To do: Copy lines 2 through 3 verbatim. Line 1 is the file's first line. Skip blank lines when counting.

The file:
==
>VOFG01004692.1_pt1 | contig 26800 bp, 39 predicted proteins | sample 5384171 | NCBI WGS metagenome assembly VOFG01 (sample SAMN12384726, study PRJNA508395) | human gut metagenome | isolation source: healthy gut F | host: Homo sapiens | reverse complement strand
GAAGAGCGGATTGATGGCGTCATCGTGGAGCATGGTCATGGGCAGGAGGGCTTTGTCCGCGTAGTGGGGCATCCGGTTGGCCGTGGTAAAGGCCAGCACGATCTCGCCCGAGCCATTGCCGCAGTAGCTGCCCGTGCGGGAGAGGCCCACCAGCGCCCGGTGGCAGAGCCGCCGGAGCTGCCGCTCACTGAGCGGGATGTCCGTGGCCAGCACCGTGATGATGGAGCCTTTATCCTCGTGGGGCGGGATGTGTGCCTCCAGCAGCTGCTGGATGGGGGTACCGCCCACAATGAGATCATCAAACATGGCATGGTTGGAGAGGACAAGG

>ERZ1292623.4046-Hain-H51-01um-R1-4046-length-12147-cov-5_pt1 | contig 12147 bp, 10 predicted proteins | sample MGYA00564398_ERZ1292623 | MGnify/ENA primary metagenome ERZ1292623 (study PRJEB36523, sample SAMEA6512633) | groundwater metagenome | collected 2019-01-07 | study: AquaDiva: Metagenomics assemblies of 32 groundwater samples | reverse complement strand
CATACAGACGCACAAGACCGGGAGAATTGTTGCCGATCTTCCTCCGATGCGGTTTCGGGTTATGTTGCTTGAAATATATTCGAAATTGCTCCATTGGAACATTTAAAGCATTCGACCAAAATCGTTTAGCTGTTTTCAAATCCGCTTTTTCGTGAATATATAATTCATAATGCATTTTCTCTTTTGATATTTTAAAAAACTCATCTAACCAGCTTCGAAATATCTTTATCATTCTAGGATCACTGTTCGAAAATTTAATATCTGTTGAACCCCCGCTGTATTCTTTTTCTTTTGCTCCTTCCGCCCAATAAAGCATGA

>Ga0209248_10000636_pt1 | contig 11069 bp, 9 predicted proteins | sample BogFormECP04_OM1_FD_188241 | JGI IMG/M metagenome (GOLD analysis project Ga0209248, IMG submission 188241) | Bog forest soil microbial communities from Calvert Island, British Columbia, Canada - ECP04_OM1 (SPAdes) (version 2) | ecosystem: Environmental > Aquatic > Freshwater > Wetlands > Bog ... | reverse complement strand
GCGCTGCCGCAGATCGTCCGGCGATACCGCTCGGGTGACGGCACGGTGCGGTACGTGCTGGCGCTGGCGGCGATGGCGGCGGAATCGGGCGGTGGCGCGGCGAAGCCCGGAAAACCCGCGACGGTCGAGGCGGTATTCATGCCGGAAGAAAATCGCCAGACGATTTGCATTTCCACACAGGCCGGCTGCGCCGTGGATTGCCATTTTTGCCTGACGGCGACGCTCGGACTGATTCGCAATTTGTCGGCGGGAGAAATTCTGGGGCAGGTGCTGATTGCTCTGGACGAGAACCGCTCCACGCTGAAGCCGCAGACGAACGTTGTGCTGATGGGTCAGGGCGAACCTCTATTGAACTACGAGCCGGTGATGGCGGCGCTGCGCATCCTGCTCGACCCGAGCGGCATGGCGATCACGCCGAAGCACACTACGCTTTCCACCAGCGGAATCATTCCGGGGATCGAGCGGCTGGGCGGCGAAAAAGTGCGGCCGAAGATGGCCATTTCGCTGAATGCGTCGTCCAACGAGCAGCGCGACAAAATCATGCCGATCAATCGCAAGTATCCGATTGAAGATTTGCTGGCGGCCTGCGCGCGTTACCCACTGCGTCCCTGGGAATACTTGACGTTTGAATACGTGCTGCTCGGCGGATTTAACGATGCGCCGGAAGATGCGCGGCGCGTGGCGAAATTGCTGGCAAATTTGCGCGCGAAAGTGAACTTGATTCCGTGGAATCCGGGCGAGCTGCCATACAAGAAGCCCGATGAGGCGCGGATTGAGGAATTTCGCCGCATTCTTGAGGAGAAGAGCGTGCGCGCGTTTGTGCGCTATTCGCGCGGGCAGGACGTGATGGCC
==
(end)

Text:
GAAGAGCGGATTGATGGCGTCATCGTGGAGCATGGTCATGGGCAGGAGGGCTTTGTCCGCGTAGTGGGGCATCCGGTTGGCCGTGGTAAAGGCCAGCACGATCTCGCCCGAGCCATTGCCGCAGTAGCTGCCCGTGCGGGAGAGGCCCACCAGCGCCCGGTGGCAGAGCCGCCGGAGCTGCCGCTCACTGAGCGGGATGTCCGTGGCCAGCACCGTGATGATGGAGCCTTTATCCTCGTGGGGCGGGATGTGTGCCTCCAGCAGCTGCTGGATGGGGGTACCGCCCACAATGAGATCATCAAACATGGCATGGTTGGAGAGGACAAGG

>ERZ1292623.4046-Hain-H51-01um-R1-4046-length-12147-cov-5_pt1 | contig 12147 bp, 10 predicted proteins | sample MGYA00564398_ERZ1292623 | MGnify/ENA primary metagenome ERZ1292623 (study PRJEB36523, sample SAMEA6512633) | groundwater metagenome | collected 2019-01-07 | study: AquaDiva: Metagenomics assemblies of 32 groundwater samples | reverse complement strand